Meanwhile, cook noodles according to package directions; drain.
Divide noodles among bowls and ladle soup over.
Notes: If you can find rice noodles that come in 2 oz individual packages that works best. I made a double recipe of the soup and found that 8 oz. of noodles was perfect. I would recommend only making 4 oz. with a single recipe.
If you are specialty market challenged, as I am, Sichuan peppercorns may not be found. I Googled a substitute and this is what I found
Sichuan peppercorn is not a pepper at all. Substitute with black peppercorns.
That made no sense at all to me so I kept digging until I found one that made sense -use equal parts black peppercorns and anise seeds. Although the recipe was missing the “tingly mouth sensation” that Sichuan peppercorns are used for, it was still delicious.
Usually, when I get my hair done is the only time I allow myself to indulge in tabloids. They are there. I am there. Why not? At my last appointment the January 2014 edition of Bon Appetit was sitting in the processing room and caught my eye. I found page after page of tempting recipes that I couldn’t wait to try our for my family and since it was the January version most of the recipes were healthy. This one was at the top of the list. I love that one pan goes from the stovetop, to the oven, to the table and I couldn’t wait to see how tolerable my family would be to the heat of this dish. They did not disappoint. The entertainment I hoped for was pricesless. When you try it make sure to make sides that double as extinguishers.
Chicken Thighs with Harissa Chickpeas
1 Tbs olive oil
8 skin-on, bone-in chicken thighs (I had 2 packs of 5 thighs so I used 1 1/2 times everything else)
Kosher salt and freshly ground black pepper
1 small onion, finely chopped
2 cloves garlic, minced
2 Tbs tomato paste
2 15-oz. cans chickpeas, rinsed
¼ cup harissa paste
½ cup low-sodium chicken broth
¼ cup chopped fresh flat-leaf parsley for garnish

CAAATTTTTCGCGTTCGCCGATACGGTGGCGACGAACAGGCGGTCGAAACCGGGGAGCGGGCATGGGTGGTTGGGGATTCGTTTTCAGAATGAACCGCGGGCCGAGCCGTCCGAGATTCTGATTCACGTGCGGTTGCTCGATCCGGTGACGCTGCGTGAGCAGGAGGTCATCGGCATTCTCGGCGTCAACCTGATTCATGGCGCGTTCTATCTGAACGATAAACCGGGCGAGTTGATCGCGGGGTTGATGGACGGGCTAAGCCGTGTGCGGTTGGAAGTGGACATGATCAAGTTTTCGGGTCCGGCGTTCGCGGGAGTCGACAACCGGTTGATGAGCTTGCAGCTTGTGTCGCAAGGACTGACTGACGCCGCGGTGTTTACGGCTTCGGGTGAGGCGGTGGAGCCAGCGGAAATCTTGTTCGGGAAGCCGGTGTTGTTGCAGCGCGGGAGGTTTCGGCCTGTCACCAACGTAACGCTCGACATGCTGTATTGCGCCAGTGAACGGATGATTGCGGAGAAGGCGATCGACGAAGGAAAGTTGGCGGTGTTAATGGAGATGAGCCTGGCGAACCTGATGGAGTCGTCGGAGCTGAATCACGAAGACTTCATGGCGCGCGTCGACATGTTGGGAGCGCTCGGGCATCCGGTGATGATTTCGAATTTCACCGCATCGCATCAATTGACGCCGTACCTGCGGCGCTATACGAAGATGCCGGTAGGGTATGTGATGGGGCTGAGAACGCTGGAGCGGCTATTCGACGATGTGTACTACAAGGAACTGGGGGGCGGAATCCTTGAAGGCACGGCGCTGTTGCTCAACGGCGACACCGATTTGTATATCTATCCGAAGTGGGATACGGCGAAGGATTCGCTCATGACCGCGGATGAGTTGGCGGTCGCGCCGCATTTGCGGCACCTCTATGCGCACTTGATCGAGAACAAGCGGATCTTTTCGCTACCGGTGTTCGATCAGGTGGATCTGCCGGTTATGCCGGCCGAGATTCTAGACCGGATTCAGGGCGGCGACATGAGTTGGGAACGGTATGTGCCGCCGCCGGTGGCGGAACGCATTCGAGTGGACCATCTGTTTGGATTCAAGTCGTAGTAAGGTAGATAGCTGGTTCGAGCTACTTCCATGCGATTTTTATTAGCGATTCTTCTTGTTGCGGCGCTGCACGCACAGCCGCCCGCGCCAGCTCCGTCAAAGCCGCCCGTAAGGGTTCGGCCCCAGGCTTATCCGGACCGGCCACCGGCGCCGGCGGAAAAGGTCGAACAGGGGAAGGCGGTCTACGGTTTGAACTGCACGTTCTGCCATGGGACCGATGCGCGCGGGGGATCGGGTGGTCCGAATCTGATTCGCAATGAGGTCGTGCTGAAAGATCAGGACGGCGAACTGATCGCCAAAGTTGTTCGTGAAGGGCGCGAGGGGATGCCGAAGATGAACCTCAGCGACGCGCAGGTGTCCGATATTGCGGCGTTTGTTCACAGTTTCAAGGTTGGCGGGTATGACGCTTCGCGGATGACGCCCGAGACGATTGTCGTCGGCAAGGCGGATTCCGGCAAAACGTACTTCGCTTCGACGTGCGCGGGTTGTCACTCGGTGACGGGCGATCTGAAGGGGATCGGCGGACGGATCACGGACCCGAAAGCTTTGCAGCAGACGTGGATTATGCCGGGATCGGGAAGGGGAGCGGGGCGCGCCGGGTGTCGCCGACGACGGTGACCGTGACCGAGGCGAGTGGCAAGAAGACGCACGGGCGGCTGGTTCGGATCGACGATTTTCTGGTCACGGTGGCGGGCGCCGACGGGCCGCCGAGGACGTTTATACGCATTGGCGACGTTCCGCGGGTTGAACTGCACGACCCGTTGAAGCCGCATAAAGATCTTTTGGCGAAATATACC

Lemon wedges, for serving
Preheat oven to 425°. Heat oil in a large ovenproof skillet over medium-high heat. Season chicken with salt and pepper. Working in 2 batches, cook until browned, about 5 minutes per side; transfer to a plate.
Pour off all but 1 Tbsp. drippings from pan. Add onion and garlic; cook, stirring often, until softened, about 3 minutes. Add tomato paste and cook, stirring, until beginning to darken, about 1 minute. Add chickpeas, harissa, and broth; bring to a simmer.
Nestle chicken, skin side up, in chickpeas; transfer skillet to oven. Roast until chicken is cooked through, 20–25 minutes. Top with parsley and serve with lemon wedges for squeezing over.
Our 9 year old son is a very picky eater so I spared his thighs from any garnish and served his chickpeas on the side. For the rest of us I served this dish on top of couscous with a side of roasted asparagus with lemon and olive oil (which I threw in the oven with the chicken and took out at the same time – presto, easy breezy).
Note: there are no specialty grocery stores near me so I had to improvise for the harissa. I used sriracha chili sauce. When I can get out to a market I will try this recipe again with harissa and compare the two.
Smoothies are an excellent way for hiding veggies from 9 year old boys who won’t eat them any
other way. The trick is keeping your smoothie recipe from turning sludgie yucky brown and looking like swamp water. Here’s a recipe that stays purple (ish) keeping the mass amounts of spinach in it your secret.
1/2 c water
1/2 c ice
2 cups red grapes
1 c fresh blueberries
1 peeled orange
1 slice lemon peel on
2 large handfuls baby spinach (about 4 cups)
1 squeeze agave